About Us

 

 

Blues On Tour “Southend Away” (formally known as Travelzone) takes fans all over the British Isles to Southend United away games. It’s sole aim is to provide a service that takes as many people to away games to support The Blues.

We are also very much a family. We welcome new fans onto the trips and always make everyone feel welcome. During our time as a non-profit organiser of coach trips we have taken fans to over 70 different stadiums, traveled over 100,000 miles (including Europe) and filled over 15,000 seat bookings. We are based in Southend-on-sea and pick up from many local areas including Westcliff, Leigh-on-sea, Hadleigh, Benfleet, Pitsea and Basildon. We are active on social media platforms like Twitter and Facebook where you can follow us for up to the date information.

On the 4th July 2019, Travelzone ceased to exist and a committee was formed to re-launch the coach service.

A rebranding arrangement was rolled out for what is now formally be knows as Blues On Tour “Southend Away”. This will be run by the same familiar faces you already know. More information about this can be found HERE.

On this website you can find out lots of information about Blues On Tour “Southend Away” including galleries containing pictures from our trips, fan reviews and much more.

Below is a brief history into away travel for Southend United, it’s roots and how fans used to travel.

Please Contact Us if you have any questions – You can also see our Coach Travel Section to find out more about Away Travel


The Origins of Southend United Travel

  • Saturday 9th October 1920 – Queens Park Rangers vs Southend United

The game was played in a cup tie atmosphere with 14,000 in attendance including many from Southend. Nearly 300 went by charabanc (an example of a charabanc shown below), while others journeyed there from Southend, Leigh and Westcliff by train, and many hundreds whose vocations are in the City also attended. In all their must have been 700 or 800 present who certainly made there presence felt

Charabancs had become a popular mode of transport by the 1920’s original they had been horse drawn. but now they were similar to the one on Southend Sea front pictured left, and could seat about twenty to thirty passengers. They were often open top which on a good day must have been an excellent way of travelling, in wet or windy conditions perhaps they were not for the less hardy. As time went by a roof was added which could hold luggage and then finally windows added to make it more like a modern coach. For the Palace game it said we took some hundreds of supporters travelled by charabanc, which would have been quite some convoy. Although of course it would have been dark for the return journey.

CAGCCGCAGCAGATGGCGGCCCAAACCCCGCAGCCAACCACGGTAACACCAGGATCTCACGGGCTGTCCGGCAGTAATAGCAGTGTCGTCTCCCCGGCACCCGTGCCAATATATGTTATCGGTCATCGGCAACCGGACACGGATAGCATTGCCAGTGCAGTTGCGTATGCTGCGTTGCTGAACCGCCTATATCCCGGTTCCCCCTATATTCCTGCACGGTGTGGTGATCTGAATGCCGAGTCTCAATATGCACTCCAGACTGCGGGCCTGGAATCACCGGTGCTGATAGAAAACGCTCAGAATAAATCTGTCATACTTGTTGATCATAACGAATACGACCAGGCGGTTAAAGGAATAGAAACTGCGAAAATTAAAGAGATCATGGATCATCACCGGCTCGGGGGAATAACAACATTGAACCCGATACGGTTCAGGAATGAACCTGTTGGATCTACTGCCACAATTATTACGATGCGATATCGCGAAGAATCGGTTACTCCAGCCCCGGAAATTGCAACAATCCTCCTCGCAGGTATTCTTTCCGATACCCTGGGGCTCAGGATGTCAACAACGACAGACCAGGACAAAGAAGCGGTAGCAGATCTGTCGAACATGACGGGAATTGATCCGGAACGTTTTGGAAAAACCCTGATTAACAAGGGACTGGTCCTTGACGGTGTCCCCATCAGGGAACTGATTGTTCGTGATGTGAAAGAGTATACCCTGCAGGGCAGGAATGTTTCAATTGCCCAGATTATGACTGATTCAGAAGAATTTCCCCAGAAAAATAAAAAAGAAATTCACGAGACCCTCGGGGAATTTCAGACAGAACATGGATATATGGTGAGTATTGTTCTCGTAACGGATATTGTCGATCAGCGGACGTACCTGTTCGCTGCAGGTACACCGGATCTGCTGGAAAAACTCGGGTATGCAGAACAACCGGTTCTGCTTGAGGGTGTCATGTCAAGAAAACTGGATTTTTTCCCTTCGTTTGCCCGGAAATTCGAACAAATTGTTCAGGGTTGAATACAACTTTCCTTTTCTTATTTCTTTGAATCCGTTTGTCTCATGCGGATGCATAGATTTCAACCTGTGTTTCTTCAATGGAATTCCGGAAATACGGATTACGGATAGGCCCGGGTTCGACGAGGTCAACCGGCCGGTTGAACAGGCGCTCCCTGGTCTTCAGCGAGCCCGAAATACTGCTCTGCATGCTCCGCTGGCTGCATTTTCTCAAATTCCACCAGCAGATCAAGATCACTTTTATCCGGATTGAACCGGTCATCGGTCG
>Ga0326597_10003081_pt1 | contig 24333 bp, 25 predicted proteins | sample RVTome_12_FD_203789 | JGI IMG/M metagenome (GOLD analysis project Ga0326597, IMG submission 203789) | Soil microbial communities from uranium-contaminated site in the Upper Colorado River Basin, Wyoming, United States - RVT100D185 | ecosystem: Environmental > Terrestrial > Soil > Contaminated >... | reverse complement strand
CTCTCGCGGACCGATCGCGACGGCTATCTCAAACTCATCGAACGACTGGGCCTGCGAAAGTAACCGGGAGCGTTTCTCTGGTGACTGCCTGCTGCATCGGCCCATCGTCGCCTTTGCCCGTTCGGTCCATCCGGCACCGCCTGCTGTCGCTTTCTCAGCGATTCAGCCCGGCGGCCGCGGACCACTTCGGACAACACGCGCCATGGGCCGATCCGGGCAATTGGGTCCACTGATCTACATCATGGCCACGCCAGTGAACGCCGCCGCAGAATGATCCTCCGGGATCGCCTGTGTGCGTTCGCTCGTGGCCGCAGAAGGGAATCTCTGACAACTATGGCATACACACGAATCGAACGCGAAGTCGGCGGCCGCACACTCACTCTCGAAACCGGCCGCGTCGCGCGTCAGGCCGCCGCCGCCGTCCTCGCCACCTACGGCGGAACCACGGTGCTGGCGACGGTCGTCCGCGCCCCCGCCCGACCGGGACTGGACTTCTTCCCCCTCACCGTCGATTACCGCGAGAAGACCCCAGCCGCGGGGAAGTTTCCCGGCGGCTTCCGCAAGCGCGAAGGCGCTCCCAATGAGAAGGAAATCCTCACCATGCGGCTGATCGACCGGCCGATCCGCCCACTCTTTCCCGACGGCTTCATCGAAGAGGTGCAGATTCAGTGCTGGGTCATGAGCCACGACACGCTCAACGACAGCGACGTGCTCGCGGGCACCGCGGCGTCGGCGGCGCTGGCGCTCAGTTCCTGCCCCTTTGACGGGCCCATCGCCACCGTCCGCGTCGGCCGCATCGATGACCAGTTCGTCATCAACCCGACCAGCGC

• Good Friday 25th March 1921 – Gillingham vs Southend United

The men of Essex invaded Kent on Good Friday, it was some invasion too, Gillingham being the venue of the attack. The only means of travel not brought in operation was the Aeroplane. Invasion parties started off as early as eight o’clock by train and thence onwards they continued in steady stream until the luncheon hour by boat, taxi, motors, charabancs and trains. A flotilla of seven motor boats left the Southend shore for Chatham between 10.30 and 11.15 headed by the largest and most comfortable the “Julia  Freak” under Commodore H. Simkins.

These boats alone must have convoyed at least 600 people to Kent and if one could had selected a day for a water trip in the treacherous tides of March one could not have picked a more charming one. The weather was as warm as Summer, the air delightful the sea as  calm as a mill pond while the return journey in the evening was not cold and rendered all the more pleasing by the moonlight night. From Sheerness up the Medway the journey was extremely interesting as a study of battleships and destroyers both ancient and modern. One also saw just a mask sticking up from the water a grim reminder of the ill fated “Bulwark” which was blown up in the early part of the war in 1914.